The play, written by Lee Raines and directed by Jenny Sullivan, offered a fictional account of real struggles around HIV criminalization. The Q&A panel afterward provided an honest and emotional discussion with Hon. Senator Dallas Harris of Nevada, Diana Oliva from Gilead Sciences, Inc, playwright Lee Raines, and Chair of The Elizabeth Taylor AIDS Foundation’s Council of Justice Leaders Robert Suttle. 

Group photo
Catherine Brown, Robert Suttle, Andre Leaphart, Diana Oliva, Jacob Arman (ETAF)

Playwright Lee Raines and Cathy Brown, Executive Director of The Elizabeth Taylor AIDS Foundation, shared with GLAAD why they decided to write and stage this event.

Lee Raines
Lee Raines, Playwright

GLAAD: What made you want to tell this story?

LEE RAINES: I embraced this project because combining my experience as an activist and as a playwright felt like the perfect fit. UNJUST was a real passion project.  The Elizabeth Taylor AIDS Foundation has come up with a very compelling way to present information about the topic of HIV criminalization and to humanize it. 

GLAAD: What surprised you most as you were writing the script?

LEE RAINES: I didn’t realize how easily the words would flow. The team came up with a great setting and characters in an initial brainstorming session on zoom. But the more I thought about the characters and their situation, and the more research I did, the more passionate I became. By the time I sat down to write, my blood was up, and the play came gushing out. Which was fortunate – we were on a tight deadline. 

GLAAD: What’s the one thing you want people to take away from the play?

LEE RAINES: I want people to feel emotionally connected to the issue of HIV stigma and modernization. There’s a tendency to shut down our emotions when we hear the words “HIV decriminalization.” But there is a terrible human cost.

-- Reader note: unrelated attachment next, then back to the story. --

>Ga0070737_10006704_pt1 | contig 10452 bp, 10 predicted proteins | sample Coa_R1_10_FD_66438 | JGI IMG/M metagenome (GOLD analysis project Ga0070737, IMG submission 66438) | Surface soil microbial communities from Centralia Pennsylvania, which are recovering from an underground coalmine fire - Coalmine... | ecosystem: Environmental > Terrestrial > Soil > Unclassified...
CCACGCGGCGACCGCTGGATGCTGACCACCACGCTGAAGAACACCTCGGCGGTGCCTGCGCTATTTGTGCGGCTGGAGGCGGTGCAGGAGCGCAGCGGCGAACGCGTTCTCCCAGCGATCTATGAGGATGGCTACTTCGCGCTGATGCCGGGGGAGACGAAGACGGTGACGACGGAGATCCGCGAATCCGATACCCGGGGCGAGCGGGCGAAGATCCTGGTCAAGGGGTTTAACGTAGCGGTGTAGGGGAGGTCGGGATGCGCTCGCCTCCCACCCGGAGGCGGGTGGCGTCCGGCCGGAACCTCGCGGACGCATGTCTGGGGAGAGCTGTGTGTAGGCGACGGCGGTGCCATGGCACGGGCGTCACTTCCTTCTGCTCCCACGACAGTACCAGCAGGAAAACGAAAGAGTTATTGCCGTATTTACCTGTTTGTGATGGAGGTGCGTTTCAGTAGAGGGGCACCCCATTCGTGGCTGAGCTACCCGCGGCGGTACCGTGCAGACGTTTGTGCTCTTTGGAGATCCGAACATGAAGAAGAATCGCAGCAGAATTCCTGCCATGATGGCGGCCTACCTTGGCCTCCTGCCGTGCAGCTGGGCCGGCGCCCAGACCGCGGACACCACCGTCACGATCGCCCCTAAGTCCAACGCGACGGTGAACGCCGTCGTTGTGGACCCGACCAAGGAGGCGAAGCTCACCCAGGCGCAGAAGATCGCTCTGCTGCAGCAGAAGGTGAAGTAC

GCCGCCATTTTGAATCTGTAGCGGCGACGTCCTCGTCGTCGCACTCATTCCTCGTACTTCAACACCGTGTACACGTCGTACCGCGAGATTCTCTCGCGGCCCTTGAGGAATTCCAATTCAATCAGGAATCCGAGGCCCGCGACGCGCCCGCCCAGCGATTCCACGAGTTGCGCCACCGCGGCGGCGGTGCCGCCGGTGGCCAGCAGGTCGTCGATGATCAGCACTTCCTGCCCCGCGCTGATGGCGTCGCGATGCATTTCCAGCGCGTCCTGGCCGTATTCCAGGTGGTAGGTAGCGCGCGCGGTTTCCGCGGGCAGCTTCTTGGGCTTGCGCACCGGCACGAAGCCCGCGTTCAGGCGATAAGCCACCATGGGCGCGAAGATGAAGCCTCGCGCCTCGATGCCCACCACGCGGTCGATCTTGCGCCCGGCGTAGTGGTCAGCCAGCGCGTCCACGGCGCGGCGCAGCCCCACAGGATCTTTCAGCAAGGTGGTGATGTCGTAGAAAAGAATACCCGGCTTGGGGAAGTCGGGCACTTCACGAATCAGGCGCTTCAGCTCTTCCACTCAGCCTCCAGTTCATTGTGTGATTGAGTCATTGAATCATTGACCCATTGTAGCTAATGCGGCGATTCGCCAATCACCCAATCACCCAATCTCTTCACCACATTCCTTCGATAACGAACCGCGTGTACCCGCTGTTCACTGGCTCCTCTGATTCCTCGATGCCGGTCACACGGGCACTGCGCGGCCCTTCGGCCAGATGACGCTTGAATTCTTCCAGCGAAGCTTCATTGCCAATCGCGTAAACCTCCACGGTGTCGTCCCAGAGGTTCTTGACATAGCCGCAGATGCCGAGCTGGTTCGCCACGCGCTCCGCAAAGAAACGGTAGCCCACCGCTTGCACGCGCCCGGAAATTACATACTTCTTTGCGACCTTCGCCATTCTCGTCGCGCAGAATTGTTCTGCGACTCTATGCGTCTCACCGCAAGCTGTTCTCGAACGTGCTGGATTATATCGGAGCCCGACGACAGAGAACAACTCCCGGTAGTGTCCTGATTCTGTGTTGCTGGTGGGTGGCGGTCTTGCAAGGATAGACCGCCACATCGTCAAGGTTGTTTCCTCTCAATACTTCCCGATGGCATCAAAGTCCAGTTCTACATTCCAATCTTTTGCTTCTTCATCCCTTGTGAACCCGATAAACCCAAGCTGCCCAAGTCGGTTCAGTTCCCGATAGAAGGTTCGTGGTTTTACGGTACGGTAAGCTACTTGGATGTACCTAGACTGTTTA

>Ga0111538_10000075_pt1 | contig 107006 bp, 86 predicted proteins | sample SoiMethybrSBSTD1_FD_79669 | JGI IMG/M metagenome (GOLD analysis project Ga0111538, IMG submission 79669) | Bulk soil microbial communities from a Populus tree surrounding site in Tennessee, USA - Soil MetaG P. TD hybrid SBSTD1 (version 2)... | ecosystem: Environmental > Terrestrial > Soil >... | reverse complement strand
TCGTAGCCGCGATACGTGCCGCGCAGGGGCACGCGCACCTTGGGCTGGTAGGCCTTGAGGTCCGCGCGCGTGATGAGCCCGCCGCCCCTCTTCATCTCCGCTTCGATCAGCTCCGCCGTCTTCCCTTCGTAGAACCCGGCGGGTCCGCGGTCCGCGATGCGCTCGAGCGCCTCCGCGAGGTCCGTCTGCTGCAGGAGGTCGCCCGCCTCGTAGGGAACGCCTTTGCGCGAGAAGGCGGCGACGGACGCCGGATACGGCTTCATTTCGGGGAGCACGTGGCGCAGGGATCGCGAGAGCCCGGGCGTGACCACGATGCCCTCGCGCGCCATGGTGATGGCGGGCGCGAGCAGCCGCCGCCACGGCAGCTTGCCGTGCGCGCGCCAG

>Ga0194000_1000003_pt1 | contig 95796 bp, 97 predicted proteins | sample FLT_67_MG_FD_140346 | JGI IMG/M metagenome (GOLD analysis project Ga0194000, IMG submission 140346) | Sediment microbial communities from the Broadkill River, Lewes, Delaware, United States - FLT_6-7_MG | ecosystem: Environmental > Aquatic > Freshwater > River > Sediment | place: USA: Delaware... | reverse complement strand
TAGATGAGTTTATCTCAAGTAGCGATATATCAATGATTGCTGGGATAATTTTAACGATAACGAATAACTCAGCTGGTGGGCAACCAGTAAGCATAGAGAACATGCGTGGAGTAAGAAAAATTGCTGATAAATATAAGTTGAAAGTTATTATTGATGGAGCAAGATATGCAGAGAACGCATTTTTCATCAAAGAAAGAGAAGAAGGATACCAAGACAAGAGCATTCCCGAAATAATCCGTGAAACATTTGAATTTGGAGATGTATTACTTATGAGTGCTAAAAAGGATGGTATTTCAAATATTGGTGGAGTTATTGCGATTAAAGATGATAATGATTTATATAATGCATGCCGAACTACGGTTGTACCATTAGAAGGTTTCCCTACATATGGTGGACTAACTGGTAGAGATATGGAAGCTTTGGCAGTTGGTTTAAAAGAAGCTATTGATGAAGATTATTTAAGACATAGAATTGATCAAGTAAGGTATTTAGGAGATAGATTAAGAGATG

GLAAD: Why did The Elizabeth Taylor AIDS Foundation launch the “HIV Is Not a Crime” initiative, and what are the goals?

CATHY BROWN, Executive Director of The Elizabeth Taylor AIDS Foundation: The Elizabeth Taylor AIDS Foundation launched the HIV Is Not A Crime campaign in collaboration with Gilead Sciences, Inc in 2020. This campaign reveals the long-outdated laws in many states criminalizing HIV. Our goal is to find a path to modernize or repeal these laws and support those living with HIV.  This will allow them to lead their lives without fear. The  HIV Is Not A Crime initiative has joined national and grassroots partners to modernize HIV criminal laws across the country.  We collaborate with the Health Not Prisons Collective and various other state and national organizations. We have also made it a priority to feature the lived experiences of and voices of individuals living with HIV at the forefront of our work through the Council of Justice Leaders and True (Not) Crime series. Currently, we have been focusing on changing Florida, Georgia, Illinois, Missouri, Nevada, New Jersey, Ohio, Virginia, and Tennessee.